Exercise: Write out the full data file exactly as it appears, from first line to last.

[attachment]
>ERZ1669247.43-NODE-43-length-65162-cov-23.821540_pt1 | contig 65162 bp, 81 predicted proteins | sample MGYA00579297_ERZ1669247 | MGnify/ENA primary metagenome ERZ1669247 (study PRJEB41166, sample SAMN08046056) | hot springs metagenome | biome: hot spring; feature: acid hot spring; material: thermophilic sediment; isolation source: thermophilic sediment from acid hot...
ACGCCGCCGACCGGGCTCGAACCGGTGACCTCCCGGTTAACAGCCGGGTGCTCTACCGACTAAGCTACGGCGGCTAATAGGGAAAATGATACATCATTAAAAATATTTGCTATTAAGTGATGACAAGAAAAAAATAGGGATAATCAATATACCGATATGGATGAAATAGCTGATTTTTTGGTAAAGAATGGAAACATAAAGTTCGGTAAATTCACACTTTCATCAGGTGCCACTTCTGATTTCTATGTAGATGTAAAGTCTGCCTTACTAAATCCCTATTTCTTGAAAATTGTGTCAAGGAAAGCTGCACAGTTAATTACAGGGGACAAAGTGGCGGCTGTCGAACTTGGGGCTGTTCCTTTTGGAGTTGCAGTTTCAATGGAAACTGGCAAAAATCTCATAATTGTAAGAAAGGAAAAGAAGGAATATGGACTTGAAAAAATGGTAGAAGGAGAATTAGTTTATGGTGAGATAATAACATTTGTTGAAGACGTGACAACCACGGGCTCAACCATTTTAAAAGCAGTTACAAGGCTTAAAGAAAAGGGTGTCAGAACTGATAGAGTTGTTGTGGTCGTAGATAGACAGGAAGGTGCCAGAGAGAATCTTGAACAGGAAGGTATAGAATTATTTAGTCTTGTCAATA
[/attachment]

>ERZ1669247.43-NODE-43-length-65162-cov-23.821540_pt1 | contig 65162 bp, 81 predicted proteins | sample MGYA00579297_ERZ1669247 | MGnify/ENA primary metagenome ERZ1669247 (study PRJEB41166, sample SAMN08046056) | hot springs metagenome | biome: hot spring; feature: acid hot spring; material: thermophilic sediment; isolation source: thermophilic sediment from acid hot...
ACGCCGCCGACCGGGCTCGAACCGGTGACCTCCCGGTTAACAGCCGGGTGCTCTACCGACTAAGCTACGGCGGCTAATAGGGAAAATGATACATCATTAAAAATATTTGCTATTAAGTGATGACAAGAAAAAAATAGGGATAATCAATATACCGATATGGATGAAATAGCTGATTTTTTGGTAAAGAATGGAAACATAAAGTTCGGTAAATTCACACTTTCATCAGGTGCCACTTCTGATTTCTATGTAGATGTAAAGTCTGCCTTACTAAATCCCTATTTCTTGAAAATTGTGTCAAGGAAAGCTGCACAGTTAATTACAGGGGACAAAGTGGCGGCTGTCGAACTTGGGGCTGTTCCTTTTGGAGTTGCAGTTTCAATGGAAACTGGCAAAAATCTCATAATTGTAAGAAAGGAAAAGAAGGAATATGGACTTGAAAAAATGGTAGAAGGAGAATTAGTTTATGGTGAGATAATAACATTTGTTGAAGACGTGACAACCACGGGCTCAACCATTTTAAAAGCAGTTACAAGGCTTAAAGAAAAGGGTGTCAGAACTGATAGAGTTGTTGTGGTCGTAGATAGACAGGAAGGTGCCAGAGAGAATCTTGAACAGGAAGGTATAGAATTATTTAGTCTTGTCAATA